“A world created out of silence gives itself over to prayer.” I’m listening to local painter Debra Korluka discuss her work: the icons she’s painted since she was a child studying in the Ukrainian Orthodox church. I’m interested in the symbolism of an icon’s composition and in the paints—their colors, chemistry, poisons, and history. All the hidden things that, like the completed icon, promise travel from invisibility to visibility; what is seen depends on where the journeying paths of the viewer and the art meet.
What I’m drawn to most is Korluka’s devotion, her belief not only that she’s found meaningful work, but that she’s decided to give herself to it completely. She doesn’t say this, but it comes through entirely. I’m entranced by this way of finding vocation, of not considering too deeply what makes one happy or fulfilled, but building meaning and purpose through devotion.
When I first started painting, it was in response to watching people as they painted, both in person and on documentaries. The hypnotism of careful and elegant brushstrokes, hand and eye in total service. I watched videos of Shahzia Sikander, who paints miniatures in the Indo-Persian tradition. One of her paintings could take years to complete. She paints tiny lines, the centuries of rules and traditions guiding her hand as her dedication brought her welcome into a lineage, a family created by time and gaze.
I’m not a good painter. I’m no Shahzia anyway; I didn’t go to miniature-painting school in Lahore, and my eyes burn and tear into my paints within an hour. But I’m obsessed with using paint and ink as a way to have devotion in my life. As someone who often has trouble praying or remembering that God is present, I’ve really come to fancy idols. I don’t have idols “before” God; they’re more just “in front of,” and they’re permeable.
I need the journey toward God that happens with the sustained gaze and precision of devotion. I don’t know how to be devoted to God, but I know how to be devoted to the stroke of a brush or nib.
Or maybe I think I know how to bribe. After the Boston Marathon bombing, I drew hearts and feet over and over for hours each night. I figured that if I could draw something in its complexity, if I could devote my hand and eye to it, I would fall in love with it, and, in turn, God would keep it from flying apart. It’s an old-school Christian fallacy: Salvation will happen if I can do enough good things, if I can prove my love.
I’ve always thought that if I ever have a child, I’ll first make sure that I’ve fallen in love with everything (literally), even the awful things, so that I don’t fill the child’s days with fear of the whole world. I think of God as a child, perhaps, one with a troubled or overwhelmed memory who needs a reminder of what he loves. Sometimes there’s nothing more defiant than a paintbrush or a pen, especially when you use it not to defy, but to fiercely love what is falling apart.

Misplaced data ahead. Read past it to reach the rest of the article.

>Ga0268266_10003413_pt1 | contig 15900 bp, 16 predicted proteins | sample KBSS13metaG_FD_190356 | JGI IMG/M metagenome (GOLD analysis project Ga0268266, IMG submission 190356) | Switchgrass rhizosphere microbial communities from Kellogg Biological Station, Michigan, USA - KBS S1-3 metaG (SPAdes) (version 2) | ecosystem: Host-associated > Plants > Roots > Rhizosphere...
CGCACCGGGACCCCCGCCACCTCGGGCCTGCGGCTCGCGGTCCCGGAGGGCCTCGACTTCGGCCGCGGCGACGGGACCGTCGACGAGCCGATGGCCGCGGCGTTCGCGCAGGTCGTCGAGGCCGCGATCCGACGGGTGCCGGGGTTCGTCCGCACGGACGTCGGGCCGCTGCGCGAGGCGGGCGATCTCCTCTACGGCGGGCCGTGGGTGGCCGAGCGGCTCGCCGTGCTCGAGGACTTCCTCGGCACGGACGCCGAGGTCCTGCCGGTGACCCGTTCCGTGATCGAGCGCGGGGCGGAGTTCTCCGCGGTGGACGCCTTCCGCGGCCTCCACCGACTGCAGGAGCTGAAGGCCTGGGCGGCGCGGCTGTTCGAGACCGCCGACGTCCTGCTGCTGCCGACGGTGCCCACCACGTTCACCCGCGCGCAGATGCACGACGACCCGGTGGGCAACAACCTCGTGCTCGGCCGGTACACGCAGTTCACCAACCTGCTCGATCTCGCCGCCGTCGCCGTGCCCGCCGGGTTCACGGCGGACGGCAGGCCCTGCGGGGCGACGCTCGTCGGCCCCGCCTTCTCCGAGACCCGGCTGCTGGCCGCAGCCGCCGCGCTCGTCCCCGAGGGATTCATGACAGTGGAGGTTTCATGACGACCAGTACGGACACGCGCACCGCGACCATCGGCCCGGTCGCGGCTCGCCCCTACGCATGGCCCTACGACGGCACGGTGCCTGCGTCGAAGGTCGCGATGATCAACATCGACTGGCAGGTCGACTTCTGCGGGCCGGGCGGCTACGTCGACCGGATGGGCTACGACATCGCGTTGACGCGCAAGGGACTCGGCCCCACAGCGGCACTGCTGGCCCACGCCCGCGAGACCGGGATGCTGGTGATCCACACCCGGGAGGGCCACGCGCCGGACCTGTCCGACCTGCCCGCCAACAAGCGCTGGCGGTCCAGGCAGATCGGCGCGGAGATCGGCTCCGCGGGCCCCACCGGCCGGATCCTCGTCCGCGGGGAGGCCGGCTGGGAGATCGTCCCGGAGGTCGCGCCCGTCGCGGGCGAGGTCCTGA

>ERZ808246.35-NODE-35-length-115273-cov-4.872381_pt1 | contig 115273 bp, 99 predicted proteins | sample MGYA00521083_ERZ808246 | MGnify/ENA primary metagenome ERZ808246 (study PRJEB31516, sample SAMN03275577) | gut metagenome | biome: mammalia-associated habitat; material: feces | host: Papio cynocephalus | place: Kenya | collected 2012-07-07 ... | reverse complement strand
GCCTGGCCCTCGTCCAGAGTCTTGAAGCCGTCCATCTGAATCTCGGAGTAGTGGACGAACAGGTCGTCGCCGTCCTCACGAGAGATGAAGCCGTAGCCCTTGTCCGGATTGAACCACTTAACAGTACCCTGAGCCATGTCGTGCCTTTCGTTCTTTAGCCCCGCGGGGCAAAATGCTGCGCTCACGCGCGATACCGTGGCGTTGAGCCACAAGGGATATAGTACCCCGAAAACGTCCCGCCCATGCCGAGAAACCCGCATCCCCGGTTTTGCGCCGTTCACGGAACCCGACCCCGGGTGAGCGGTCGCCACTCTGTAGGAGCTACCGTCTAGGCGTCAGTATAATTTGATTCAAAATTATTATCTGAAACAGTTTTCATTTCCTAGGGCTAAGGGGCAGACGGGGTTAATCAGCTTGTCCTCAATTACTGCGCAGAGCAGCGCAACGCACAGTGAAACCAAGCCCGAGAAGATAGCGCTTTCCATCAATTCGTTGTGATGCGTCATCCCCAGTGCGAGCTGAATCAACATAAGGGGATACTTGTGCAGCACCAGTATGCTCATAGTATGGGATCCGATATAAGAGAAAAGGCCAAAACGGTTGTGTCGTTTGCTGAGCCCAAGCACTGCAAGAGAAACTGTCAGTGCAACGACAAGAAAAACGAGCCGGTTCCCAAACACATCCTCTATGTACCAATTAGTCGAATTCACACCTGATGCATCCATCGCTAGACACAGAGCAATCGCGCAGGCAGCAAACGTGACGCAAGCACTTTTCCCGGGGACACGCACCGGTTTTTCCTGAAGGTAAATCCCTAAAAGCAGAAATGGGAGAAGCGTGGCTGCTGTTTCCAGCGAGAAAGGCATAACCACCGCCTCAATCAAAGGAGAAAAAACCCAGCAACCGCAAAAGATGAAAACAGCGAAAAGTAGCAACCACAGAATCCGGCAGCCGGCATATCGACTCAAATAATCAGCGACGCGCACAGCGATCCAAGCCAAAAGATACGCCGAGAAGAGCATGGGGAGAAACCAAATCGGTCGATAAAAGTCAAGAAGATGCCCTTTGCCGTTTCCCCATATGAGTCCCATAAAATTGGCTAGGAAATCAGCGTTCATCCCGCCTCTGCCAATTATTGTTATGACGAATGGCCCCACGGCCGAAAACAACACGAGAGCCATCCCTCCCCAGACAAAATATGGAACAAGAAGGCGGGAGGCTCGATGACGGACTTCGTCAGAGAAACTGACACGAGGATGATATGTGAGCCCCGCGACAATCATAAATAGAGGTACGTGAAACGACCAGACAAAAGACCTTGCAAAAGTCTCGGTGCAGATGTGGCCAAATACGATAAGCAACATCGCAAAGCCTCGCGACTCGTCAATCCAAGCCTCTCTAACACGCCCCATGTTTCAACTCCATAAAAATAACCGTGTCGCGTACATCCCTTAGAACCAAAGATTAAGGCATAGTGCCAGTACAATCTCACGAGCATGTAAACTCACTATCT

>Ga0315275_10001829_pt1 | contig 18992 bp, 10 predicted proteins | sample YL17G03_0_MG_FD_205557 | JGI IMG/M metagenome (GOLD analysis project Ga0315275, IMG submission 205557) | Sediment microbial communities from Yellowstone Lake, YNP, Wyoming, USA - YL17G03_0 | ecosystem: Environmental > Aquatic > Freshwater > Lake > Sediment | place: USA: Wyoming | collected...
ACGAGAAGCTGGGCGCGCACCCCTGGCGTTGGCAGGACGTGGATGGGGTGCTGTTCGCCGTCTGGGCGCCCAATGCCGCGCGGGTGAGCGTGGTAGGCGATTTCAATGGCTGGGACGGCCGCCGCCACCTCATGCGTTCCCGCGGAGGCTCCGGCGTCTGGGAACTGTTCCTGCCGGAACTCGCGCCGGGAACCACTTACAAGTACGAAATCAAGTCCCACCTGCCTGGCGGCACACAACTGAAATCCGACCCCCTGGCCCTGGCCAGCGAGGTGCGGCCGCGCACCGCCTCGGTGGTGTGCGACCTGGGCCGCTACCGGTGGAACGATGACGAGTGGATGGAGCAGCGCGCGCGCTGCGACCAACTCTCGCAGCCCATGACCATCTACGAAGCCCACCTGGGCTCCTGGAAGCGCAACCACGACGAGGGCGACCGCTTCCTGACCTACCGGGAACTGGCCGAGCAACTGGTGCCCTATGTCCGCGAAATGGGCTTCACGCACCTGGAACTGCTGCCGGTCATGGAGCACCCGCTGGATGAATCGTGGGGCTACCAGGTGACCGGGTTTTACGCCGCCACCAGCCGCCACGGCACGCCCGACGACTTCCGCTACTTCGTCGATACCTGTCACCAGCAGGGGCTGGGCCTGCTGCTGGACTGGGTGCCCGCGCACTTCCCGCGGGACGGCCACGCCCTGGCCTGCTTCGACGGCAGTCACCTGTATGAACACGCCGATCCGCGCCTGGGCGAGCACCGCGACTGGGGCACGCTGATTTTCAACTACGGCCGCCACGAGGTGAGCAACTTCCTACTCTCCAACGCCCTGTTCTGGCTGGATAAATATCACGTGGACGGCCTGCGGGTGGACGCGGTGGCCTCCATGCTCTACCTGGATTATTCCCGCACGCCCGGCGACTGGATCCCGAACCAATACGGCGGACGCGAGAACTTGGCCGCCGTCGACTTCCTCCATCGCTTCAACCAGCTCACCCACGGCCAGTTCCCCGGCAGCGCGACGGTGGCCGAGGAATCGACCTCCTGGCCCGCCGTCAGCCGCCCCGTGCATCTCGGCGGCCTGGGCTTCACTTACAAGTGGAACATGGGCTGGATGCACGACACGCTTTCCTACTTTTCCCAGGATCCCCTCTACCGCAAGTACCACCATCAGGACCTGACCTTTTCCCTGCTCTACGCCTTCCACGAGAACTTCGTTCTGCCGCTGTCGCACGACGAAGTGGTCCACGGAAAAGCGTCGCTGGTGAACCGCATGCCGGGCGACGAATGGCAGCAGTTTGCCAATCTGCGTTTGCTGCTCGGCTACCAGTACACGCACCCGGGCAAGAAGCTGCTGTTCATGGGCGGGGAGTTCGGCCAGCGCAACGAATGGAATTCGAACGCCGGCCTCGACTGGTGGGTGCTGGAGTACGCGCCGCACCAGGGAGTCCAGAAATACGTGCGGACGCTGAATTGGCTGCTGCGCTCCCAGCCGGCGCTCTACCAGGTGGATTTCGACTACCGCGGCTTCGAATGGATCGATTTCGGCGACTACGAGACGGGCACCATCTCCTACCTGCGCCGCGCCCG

When my grandmother died of ovarian cancer, I drew the ovaries of ants over and over, because ants terrify me and I wish my terror dead, because ant ovaries are beautiful and tendriled, because I was sad about my family and about the ways in which women’s (and ants’) bodies are hated. Now, when an ant wanders inside, I don’t kill her and then shake for hours. Instead I put her in a Mason jar and look at her, imagining her octopus-looking insides, then I place her outside. I can be salvation too, I pray. There’s too much killing, I pray. Give me a distraction; make me not monstrous, I pray.When the icon is started, it engages a sacred argument, Korluka says, and my ears perk up. I don’t know what a sacred argument is, but I already know that I’d like one. The argument is all about connection: ensuring that the icon is a symbol of the artist’s dedication while still making it accessible to other people’s carried meanings, to their wishes to use it for prayer and their own hearts’ devotion.
Icons are flat without shading, linear without much curvature. The geometry ensures that lines are elegantly connected; grace becomes so easy that it’s as much a presence as the holy face. The flatness invites the viewer in to become the third dimension, to become part of art that meets an open heart rather than traveling away to an illusion of depth.
Art often seems useless, especially in the way that I approach it: repetitive, compulsive, images acquiring meaning in aggregate. But I think many of us have lost sight of the fact that we hold the people we care about in our hearts all the time, and everything we do with purpose and with devotion is for them. We can’t buy salvation with works, but I think we can create it, little by little, by whatever works purge the fear and stay the monstrous hand.
Korluka says her icons are “given, not created.” A painting is an icon so long as it comes from the heart and is done with genuine purpose, Korluka says. I wonder if my ant ovaries can be an icon. I think so; please don’t send a disagreeing priest.
Faith isn’t stalwart, or at least, mine isn’t. It’s created over and over, by what I discover through the places I direct my gaze and my sacred arguments. And perhaps faith isn’t created, so much as given freely, in the opportunities we have to notice and distract our hands from harm, acting as if our job is to make God remember what he loves.
Natalie Vestin is a health scientist and writer from Saint Paul. Her essays have appeared in The Normal School, Iowa Review, Prairie Schooner, and elsewhere. Her chapbook Shine a Light, the Light Won’t Pass is forthcoming from Miel Books.
The above image is public domain.